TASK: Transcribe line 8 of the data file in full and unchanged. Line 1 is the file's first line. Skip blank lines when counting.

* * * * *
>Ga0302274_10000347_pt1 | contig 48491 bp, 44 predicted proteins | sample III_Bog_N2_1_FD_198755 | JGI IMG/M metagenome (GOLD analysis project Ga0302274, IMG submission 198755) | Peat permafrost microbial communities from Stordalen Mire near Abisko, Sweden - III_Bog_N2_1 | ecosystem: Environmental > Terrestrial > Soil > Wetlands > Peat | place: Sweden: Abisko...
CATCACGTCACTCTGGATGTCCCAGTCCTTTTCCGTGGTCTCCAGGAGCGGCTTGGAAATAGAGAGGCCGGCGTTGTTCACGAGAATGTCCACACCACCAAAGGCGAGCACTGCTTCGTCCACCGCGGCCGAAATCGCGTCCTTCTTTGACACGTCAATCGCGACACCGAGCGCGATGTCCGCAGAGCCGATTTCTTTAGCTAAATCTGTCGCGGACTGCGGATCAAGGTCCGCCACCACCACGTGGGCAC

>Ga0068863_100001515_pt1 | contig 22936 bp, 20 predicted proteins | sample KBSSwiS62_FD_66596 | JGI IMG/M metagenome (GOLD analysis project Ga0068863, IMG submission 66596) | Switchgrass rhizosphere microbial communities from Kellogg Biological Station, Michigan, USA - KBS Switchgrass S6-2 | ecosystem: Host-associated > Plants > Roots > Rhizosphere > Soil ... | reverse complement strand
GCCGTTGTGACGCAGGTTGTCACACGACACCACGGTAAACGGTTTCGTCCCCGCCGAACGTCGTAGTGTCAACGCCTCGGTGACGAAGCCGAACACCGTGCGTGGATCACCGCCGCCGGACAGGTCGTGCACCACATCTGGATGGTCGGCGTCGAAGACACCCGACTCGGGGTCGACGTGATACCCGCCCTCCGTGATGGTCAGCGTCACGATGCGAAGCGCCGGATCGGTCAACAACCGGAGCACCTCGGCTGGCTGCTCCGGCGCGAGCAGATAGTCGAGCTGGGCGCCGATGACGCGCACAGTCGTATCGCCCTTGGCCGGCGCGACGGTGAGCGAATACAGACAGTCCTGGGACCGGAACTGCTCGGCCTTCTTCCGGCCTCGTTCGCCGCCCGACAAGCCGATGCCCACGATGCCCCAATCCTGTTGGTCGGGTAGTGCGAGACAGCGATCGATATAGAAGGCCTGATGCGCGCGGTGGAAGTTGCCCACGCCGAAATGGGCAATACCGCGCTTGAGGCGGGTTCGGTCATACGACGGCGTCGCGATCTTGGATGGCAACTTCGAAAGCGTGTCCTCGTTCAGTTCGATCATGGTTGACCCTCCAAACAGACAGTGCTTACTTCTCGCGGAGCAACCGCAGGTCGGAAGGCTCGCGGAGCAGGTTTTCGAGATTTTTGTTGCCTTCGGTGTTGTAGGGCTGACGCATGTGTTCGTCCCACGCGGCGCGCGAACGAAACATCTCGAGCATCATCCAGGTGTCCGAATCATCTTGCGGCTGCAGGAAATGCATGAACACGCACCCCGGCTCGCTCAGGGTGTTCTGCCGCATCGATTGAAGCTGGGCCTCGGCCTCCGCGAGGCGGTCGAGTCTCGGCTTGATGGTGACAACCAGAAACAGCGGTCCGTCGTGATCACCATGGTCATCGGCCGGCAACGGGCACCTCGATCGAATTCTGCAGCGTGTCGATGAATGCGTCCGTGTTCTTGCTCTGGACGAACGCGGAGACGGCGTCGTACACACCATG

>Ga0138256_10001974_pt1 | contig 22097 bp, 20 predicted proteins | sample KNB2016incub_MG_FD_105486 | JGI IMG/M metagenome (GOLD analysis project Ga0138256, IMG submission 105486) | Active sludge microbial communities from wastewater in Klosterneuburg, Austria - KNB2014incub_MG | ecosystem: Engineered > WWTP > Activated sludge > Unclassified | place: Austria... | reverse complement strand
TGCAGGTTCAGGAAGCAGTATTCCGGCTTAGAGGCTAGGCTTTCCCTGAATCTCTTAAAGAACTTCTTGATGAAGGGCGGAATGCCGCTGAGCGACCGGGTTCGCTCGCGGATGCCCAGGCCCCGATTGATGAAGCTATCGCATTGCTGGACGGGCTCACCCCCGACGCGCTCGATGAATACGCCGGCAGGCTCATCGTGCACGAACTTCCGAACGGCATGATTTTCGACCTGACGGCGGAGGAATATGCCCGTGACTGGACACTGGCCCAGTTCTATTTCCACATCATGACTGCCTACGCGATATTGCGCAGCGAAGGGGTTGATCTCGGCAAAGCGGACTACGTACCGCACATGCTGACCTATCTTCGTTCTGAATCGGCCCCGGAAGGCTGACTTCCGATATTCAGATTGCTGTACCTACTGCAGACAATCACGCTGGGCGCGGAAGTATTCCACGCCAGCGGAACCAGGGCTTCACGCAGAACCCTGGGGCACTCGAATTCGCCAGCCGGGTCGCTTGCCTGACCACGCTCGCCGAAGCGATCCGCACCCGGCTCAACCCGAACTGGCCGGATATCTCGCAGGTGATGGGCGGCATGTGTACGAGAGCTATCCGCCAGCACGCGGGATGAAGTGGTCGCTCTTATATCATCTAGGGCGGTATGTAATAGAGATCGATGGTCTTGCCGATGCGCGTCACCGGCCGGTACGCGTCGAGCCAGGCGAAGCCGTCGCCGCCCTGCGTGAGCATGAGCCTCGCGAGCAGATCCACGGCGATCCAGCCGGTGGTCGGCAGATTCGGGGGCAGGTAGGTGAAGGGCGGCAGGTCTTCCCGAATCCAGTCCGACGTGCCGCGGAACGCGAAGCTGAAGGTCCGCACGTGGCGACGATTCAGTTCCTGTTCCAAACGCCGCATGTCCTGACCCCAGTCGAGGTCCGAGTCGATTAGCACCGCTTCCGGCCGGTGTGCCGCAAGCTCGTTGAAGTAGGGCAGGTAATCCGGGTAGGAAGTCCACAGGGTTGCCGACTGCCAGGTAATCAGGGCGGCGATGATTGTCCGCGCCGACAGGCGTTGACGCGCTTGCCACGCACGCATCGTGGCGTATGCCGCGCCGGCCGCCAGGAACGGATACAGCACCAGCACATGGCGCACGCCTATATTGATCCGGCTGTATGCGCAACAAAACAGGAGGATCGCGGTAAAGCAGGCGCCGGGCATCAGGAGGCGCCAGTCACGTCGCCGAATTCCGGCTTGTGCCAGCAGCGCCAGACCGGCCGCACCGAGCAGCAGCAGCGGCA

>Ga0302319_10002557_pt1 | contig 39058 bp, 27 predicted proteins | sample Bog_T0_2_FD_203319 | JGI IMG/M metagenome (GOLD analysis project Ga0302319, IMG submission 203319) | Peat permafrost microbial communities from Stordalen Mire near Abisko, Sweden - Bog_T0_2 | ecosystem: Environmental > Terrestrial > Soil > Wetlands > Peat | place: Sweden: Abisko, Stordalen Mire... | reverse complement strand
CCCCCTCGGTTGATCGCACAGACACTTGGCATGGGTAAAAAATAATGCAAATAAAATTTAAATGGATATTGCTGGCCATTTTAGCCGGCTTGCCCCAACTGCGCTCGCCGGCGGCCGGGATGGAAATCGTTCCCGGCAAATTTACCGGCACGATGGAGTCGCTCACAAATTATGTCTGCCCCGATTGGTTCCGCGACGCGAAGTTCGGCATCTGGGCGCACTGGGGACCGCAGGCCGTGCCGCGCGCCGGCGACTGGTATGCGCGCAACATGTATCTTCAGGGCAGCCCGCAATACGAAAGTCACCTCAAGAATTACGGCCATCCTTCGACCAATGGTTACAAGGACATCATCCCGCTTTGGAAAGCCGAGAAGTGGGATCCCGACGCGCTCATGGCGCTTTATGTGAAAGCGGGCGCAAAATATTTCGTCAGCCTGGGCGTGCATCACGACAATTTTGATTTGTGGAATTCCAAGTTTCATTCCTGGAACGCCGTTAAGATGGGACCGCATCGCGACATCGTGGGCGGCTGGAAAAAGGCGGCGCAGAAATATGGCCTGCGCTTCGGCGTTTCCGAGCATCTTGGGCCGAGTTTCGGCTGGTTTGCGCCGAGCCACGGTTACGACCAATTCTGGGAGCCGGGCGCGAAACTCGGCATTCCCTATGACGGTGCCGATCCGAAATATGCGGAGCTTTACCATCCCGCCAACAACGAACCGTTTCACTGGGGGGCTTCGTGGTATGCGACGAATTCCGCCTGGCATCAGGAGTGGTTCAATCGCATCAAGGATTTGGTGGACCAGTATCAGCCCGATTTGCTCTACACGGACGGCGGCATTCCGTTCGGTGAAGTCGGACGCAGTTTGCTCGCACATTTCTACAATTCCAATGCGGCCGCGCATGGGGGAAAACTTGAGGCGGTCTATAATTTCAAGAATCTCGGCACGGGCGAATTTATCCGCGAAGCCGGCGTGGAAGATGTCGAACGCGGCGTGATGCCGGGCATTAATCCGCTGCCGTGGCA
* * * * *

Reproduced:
CCCCCTCGGTTGATCGCACAGACACTTGGCATGGGTAAAAAATAATGCAAATAAAATTTAAATGGATATTGCTGGCCATTTTAGCCGGCTTGCCCCAACTGCGCTCGCCGGCGGCCGGGATGGAAATCGTTCCCGGCAAATTTACCGGCACGATGGAGTCGCTCACAAATTATGTCTGCCCCGATTGGTTCCGCGACGCGAAGTTCGGCATCTGGGCGCACTGGGGACCGCAGGCCGTGCCGCGCGCCGGCGACTGGTATGCGCGCAACATGTATCTTCAGGGCAGCCCGCAATACGAAAGTCACCTCAAGAATTACGGCCATCCTTCGACCAATGGTTACAAGGACATCATCCCGCTTTGGAAAGCCGAGAAGTGGGATCCCGACGCGCTCATGGCGCTTTATGTGAAAGCGGGCGCAAAATATTTCGTCAGCCTGGGCGTGCATCACGACAATTTTGATTTGTGGAATTCCAAGTTTCATTCCTGGAACGCCGTTAAGATGGGACCGCATCGCGACATCGTGGGCGGCTGGAAAAAGGCGGCGCAGAAATATGGCCTGCGCTTCGGCGTTTCCGAGCATCTTGGGCCGAGTTTCGGCTGGTTTGCGCCGAGCCACGGTTACGACCAATTCTGGGAGCCGGGCGCGAAACTCGGCATTCCCTATGACGGTGCCGATCCGAAATATGCGGAGCTTTACCATCCCGCCAACAACGAACCGTTTCACTGGGGGGCTTCGTGGTATGCGACGAATTCCGCCTGGCATCAGGAGTGGTTCAATCGCATCAAGGATTTGGTGGACCAGTATCAGCCCGATTTGCTCTACACGGACGGCGGCATTCCGTTCGGTGAAGTCGGACGCAGTTTGCTCGCACATTTCTACAATTCCAATGCGGCCGCGCATGGGGGAAAACTTGAGGCGGTCTATAATTTCAAGAATCTCGGCACGGGCGAATTTATCCGCGAAGCCGGCGTGGAAGATGTCGAACGCGGCGTGATGCCGGGCATTAATCCGCTGCCGTGGCA